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PEARL AUGUST/SEPTEMBER 2018


PAWS ON

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PHOTOGRAPHY DON DENTON

Seen here, clockwise from top left: Duffy is a 7-year-old Shih Tzu; Quinn is a 7-year-old Samoyed; Tommy is a 12-year-old English Springer Spaniel; Baron is a 9-year-old German Shepherd; and Sparky is a 5.5-year-old Schnauzer.

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Russell Nursery has been providing great plants and good advice to local gardeners for almost 25 years. We love plants and it shows! See ad on page 26.

GREENHAWK EQUESTRIAN SPORT 5000 square feet filled with horse equipment, pet supplies, fabulous apparel and footwear. Beautiful new pet-grooming salon to take care of all your four-legged family members! See ad on page 25.

SKYVIEW INDUSTRIES

Proudly serving Greater Victoria and the Gulf Islands for over 30 years. Spa sales, supplies & full service. Buy Canadian, and get the best, for less! See ad on page 33.

bUTCHART GARDENS Open every day of the year, The Butchart Gardens has been enthralling visitors for over 110 years with its stunning 55 acres of floral display gardens. See ad on page 39.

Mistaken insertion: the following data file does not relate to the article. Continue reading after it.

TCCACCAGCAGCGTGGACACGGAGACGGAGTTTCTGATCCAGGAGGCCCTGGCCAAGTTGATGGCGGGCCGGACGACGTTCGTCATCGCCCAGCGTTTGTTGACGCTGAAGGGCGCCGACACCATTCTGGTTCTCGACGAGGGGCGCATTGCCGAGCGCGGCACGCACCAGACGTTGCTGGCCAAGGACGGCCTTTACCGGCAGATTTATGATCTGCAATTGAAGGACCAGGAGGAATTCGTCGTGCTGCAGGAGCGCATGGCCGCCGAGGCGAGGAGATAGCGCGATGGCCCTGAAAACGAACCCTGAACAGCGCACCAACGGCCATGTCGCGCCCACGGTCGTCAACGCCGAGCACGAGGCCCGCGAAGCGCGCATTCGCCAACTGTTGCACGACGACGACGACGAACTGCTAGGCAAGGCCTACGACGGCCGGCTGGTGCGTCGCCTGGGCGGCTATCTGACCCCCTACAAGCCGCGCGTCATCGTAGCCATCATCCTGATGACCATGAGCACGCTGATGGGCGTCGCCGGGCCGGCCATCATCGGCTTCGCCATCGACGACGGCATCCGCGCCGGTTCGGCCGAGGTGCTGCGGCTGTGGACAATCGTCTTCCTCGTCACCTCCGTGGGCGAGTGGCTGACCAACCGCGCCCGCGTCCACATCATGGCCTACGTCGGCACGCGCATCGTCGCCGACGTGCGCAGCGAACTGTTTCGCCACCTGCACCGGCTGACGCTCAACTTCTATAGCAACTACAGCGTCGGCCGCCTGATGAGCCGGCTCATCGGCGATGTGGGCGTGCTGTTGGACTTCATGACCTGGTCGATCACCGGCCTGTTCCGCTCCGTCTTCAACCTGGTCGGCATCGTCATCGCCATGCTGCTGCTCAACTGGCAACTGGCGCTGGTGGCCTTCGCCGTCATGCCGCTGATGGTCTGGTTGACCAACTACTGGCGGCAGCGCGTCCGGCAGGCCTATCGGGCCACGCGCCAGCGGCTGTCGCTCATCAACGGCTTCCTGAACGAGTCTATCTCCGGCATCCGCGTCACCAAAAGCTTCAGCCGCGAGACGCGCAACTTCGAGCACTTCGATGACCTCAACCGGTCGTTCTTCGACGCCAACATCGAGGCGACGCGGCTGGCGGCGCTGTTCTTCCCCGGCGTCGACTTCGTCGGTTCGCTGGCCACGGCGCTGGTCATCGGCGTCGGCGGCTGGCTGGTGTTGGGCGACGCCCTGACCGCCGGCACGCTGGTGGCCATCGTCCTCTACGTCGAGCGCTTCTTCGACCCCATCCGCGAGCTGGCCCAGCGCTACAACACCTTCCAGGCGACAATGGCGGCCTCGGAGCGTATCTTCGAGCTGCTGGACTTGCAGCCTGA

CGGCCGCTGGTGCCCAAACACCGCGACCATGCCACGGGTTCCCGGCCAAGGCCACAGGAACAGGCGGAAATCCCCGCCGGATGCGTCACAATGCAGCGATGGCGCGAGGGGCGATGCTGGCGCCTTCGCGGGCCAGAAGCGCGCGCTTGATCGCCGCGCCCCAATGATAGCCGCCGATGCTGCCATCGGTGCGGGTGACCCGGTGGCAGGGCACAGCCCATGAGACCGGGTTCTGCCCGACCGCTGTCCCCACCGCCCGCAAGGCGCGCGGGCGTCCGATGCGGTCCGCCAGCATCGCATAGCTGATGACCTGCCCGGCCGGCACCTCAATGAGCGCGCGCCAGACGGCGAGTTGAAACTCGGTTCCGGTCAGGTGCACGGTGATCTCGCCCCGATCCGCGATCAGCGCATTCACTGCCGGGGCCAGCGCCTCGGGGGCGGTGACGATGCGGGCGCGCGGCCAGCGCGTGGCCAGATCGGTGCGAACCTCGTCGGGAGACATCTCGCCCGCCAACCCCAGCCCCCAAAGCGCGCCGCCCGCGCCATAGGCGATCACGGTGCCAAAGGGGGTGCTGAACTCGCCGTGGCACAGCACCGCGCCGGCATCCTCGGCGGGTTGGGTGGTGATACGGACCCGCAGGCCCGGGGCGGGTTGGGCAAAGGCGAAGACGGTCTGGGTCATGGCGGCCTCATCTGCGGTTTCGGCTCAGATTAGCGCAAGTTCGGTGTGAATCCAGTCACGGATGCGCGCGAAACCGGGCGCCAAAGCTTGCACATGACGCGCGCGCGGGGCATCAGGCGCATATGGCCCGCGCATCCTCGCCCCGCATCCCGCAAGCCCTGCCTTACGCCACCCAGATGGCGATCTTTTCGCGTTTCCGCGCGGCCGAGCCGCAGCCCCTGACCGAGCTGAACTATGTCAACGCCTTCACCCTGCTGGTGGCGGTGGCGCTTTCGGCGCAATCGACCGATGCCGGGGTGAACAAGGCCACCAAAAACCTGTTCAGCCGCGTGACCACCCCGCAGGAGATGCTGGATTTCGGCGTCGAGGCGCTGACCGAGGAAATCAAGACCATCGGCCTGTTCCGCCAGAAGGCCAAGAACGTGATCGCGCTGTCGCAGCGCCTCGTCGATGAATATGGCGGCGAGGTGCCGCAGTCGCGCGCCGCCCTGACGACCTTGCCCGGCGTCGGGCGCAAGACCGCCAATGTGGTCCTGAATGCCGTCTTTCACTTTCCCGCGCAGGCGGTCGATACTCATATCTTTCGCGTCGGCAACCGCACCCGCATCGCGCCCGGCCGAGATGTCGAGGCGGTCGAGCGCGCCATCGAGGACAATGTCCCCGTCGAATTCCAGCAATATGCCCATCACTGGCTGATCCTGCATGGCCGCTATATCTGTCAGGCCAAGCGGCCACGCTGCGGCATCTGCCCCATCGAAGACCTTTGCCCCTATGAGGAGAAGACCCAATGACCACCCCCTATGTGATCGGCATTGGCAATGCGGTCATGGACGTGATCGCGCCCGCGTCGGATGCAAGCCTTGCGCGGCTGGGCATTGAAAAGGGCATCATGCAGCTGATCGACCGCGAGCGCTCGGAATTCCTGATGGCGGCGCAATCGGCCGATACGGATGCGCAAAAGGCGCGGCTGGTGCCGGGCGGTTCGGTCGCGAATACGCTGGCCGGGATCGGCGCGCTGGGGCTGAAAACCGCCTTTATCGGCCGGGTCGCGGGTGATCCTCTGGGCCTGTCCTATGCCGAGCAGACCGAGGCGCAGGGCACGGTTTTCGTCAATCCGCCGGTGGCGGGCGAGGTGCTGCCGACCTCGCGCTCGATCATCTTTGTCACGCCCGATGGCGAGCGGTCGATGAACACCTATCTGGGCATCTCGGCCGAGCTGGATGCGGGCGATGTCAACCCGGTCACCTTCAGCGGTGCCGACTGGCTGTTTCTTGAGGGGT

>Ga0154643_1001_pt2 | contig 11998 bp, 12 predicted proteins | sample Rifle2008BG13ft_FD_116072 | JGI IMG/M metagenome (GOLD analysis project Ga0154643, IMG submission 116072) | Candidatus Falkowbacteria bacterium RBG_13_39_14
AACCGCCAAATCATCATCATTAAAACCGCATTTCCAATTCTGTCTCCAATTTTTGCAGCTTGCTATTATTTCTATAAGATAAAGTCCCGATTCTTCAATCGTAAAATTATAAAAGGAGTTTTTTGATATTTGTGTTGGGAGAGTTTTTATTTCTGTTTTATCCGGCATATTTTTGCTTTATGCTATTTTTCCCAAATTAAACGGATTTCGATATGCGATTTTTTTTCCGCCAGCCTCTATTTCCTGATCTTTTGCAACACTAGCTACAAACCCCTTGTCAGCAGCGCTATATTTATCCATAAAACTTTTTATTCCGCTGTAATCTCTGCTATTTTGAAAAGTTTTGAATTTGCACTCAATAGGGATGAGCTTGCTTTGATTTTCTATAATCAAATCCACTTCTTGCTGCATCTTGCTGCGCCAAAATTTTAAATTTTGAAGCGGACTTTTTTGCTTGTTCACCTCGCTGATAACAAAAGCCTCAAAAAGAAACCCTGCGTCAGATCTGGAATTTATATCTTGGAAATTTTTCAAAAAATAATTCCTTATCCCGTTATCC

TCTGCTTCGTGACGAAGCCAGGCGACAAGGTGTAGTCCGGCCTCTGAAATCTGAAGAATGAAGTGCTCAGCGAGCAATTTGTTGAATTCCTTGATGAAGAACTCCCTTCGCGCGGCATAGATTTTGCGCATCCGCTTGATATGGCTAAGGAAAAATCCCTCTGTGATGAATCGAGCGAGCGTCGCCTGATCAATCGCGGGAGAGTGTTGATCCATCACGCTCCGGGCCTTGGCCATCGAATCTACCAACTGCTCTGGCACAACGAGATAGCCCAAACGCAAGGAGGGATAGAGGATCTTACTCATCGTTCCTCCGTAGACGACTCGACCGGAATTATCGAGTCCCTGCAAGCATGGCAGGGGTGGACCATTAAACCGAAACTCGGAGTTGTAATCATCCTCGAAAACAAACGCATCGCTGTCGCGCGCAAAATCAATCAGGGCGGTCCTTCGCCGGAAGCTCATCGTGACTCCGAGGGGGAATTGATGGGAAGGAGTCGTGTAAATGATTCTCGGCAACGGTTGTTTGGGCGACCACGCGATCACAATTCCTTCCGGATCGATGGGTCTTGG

Spectacular Summer Evenings

The perfect time to visit! All included in your admission*

Night Illuminations and Summer Hours until 10pm June 15th â&#x20AC;&#x201C; September 15th

As dusk falls Night Illuminations transform The Gardens into a wonderland Nightly Entertainment and Saturday evening Fireworks Through September 1st

Open daily at 9am Victoria, British Columbia, Canada butchartgardens.com

*12 Month Pass does not include Admission on Firework Saturdays and Special Event Days


Your luxury mattress Experts. live the ‘Dream’

Come in and see for yourself! Why go anywhere else? • High End Quality Furniture • Huge Selection • Above & Beyond Customer Service • Deliveries - on your schedule • Access to thousands of items

ONE STOP

One StOp Furniture ShOp inc. 9819 Fifth Street, Sidney F U250-655-SHOP R N I T U R E S(7467) HOP onestopfurniture.ca 9 8 1 9 F i F t h S t r e e t, S i d n e y

• • • • •

High End Quality Furniture Huge Selection Above & Beyond Customer Service Deliveries – on your schedule Access to thousands of items

250.655.ShOP (7467)

onestopfurniture.ca

Special Features - Pearl - August/September 2018  

i20180810132650864.pdf

Special Features - Pearl - August/September 2018  

i20180810132650864.pdf